Try and get a Bosphorus facing room as the views are simply stunning (see photo). If you can't, then soak up the same views from 'The Terrace' restaurant while having a drink.

There is nothing that sets it apart from any other deluxe hotel, but it has everything you need, and the staff are all polite and very willing to help.

Member Rating 3 out of 5 on October 23, 2002

Hilton Istanbul
Cumhuriyet Caddesi Harbiye
Istanbul, Turkey 34367
0090 212 315 6000

Orient Youth Hostel

Best Of IgoUgo

Hotel

Orient Youth Hostel Photo, Istanbul, Turkey
Quote:
Website: www.hostels.com/orienthostel Email: orienthostel@superonline.com Dorm Room Rate: 10,000,000 lira/night (£4) Right in the heart of the action in Sultanahmet, a mere 5 minute walk from the Hagia Sophia and Topkapi Palace, and the most spectacular views over Istanbul (Asia) and Sea of Marmara. A lively hostel packed with travellers from all over, and a plentiful amount of Kiwis and Australians. The dorm rooms are quite sparse, with just the bunk beds. Make sure you take locks for your backpack as there are no lockers in the rooms. A locker room at reception is provided though. There are clean bathrooms and showers which seemed to be unisex. What makes th...Read More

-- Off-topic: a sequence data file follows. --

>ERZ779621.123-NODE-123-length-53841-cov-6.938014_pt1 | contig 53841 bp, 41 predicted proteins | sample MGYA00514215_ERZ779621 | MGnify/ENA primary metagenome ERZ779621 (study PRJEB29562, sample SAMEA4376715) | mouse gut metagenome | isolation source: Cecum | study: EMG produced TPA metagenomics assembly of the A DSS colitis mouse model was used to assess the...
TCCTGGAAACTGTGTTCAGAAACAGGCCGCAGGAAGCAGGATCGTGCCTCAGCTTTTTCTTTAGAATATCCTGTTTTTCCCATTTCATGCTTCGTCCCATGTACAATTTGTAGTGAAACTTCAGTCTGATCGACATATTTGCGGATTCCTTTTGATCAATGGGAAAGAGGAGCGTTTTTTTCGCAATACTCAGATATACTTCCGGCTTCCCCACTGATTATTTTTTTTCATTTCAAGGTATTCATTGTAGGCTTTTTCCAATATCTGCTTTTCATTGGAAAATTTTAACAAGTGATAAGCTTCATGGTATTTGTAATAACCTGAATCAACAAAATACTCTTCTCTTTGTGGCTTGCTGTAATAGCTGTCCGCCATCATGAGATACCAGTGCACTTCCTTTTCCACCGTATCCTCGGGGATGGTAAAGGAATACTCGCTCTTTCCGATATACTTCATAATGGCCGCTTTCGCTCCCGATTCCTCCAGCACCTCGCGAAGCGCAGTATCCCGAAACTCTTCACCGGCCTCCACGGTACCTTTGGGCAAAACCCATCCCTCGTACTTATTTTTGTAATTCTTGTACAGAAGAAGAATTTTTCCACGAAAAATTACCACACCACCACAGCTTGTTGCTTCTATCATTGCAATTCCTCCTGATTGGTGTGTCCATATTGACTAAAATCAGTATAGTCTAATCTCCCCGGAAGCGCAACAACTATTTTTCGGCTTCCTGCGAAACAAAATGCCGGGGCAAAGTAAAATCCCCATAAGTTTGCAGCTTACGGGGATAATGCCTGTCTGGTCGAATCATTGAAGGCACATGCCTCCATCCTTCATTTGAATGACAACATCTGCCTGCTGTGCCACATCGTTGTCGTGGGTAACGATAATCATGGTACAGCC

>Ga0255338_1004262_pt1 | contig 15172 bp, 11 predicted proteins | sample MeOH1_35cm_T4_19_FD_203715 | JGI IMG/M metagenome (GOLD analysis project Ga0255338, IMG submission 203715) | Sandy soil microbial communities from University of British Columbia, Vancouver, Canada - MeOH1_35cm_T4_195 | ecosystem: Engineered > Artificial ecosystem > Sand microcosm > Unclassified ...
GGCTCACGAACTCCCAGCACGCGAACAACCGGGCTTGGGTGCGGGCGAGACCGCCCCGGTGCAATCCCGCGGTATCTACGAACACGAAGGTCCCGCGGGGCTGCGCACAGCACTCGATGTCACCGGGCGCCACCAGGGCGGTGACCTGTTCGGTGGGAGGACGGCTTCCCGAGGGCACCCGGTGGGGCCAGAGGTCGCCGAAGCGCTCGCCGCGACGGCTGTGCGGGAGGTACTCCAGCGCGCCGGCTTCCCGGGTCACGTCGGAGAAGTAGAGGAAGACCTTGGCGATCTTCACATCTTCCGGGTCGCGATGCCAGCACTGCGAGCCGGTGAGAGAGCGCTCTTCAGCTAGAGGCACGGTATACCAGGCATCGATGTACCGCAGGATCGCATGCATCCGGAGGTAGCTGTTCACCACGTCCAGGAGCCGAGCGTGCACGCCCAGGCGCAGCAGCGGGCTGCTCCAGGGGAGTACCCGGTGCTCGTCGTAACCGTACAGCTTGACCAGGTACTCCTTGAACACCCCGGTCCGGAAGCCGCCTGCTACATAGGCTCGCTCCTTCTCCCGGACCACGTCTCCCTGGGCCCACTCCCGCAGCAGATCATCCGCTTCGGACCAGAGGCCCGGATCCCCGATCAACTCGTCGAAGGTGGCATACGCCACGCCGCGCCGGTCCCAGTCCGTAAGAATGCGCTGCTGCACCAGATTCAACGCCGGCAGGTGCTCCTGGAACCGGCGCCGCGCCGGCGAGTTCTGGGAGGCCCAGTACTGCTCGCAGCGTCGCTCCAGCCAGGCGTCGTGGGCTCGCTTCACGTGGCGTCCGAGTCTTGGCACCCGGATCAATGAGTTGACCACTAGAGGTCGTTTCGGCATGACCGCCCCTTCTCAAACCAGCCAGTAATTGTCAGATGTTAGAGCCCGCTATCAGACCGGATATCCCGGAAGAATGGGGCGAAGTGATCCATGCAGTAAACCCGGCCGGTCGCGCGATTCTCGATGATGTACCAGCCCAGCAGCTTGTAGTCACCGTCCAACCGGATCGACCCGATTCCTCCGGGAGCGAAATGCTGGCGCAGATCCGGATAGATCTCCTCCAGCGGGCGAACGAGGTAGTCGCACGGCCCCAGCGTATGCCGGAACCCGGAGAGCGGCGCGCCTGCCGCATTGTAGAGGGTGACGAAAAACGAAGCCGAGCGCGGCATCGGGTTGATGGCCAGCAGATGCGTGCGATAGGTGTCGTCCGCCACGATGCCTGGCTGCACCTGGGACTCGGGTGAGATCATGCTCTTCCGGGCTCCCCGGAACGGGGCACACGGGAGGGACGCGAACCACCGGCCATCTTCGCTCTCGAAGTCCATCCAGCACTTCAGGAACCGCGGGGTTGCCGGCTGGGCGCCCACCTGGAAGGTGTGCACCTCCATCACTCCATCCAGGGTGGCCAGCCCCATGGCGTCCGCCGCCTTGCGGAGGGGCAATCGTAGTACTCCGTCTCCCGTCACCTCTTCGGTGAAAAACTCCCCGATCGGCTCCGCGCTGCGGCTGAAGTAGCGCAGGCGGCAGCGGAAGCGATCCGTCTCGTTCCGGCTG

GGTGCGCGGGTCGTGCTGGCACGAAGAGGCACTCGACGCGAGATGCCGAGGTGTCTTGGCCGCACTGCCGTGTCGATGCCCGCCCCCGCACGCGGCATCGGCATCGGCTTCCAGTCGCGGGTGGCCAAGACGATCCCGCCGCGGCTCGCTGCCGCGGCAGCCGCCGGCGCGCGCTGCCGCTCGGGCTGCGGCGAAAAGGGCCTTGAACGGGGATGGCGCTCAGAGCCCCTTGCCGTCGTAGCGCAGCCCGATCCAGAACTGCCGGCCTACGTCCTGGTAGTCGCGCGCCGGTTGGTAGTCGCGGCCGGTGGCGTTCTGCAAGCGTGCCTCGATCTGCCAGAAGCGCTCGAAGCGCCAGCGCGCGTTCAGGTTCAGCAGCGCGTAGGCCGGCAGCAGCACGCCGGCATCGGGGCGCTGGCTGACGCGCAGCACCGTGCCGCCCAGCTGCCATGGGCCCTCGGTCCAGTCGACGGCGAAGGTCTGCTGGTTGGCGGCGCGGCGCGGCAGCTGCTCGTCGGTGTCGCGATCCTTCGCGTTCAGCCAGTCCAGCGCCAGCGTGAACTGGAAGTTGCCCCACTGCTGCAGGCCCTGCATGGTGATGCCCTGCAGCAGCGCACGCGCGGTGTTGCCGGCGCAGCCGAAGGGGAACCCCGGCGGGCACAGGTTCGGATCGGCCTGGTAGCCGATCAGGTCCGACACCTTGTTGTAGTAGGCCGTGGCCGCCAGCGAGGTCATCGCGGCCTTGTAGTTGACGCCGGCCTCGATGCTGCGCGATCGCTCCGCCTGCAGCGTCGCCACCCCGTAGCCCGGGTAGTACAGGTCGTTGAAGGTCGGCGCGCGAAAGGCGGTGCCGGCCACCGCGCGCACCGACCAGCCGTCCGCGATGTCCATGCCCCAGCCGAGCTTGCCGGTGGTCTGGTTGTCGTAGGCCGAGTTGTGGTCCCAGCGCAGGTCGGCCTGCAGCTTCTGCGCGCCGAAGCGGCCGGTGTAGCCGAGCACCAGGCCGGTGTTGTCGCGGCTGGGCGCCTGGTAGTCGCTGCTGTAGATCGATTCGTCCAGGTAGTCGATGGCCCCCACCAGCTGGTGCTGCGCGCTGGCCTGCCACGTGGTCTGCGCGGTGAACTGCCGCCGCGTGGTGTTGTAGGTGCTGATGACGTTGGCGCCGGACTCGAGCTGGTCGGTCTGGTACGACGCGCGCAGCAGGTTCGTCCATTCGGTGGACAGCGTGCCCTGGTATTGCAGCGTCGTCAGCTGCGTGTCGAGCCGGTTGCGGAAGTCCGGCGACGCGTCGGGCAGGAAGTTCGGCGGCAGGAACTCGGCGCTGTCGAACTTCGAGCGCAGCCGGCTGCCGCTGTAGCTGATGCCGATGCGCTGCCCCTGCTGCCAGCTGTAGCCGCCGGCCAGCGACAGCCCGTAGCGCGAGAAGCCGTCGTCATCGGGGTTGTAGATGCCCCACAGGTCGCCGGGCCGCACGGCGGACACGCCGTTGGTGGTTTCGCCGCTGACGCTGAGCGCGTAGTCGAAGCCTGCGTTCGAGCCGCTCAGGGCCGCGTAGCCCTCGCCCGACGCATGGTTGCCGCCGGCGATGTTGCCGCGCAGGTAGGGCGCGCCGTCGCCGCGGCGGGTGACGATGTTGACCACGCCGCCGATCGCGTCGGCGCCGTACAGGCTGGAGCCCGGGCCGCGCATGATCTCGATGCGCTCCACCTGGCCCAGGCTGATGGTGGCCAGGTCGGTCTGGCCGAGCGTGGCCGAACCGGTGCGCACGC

Member Rating 4 out of 5 on October 24, 2002

Orient Youth Hostel
Akbiyik Caddesi 13, Sultanahmet
Istanbul, Turkey 34400
+90 212 5180789

Aya Sofya/ Church of Holy Wisdom

Attraction | "Aya Sofia"

Aya Sofya/ Church of Holy Wisdom Photo, Istanbul, Turkey
Quote: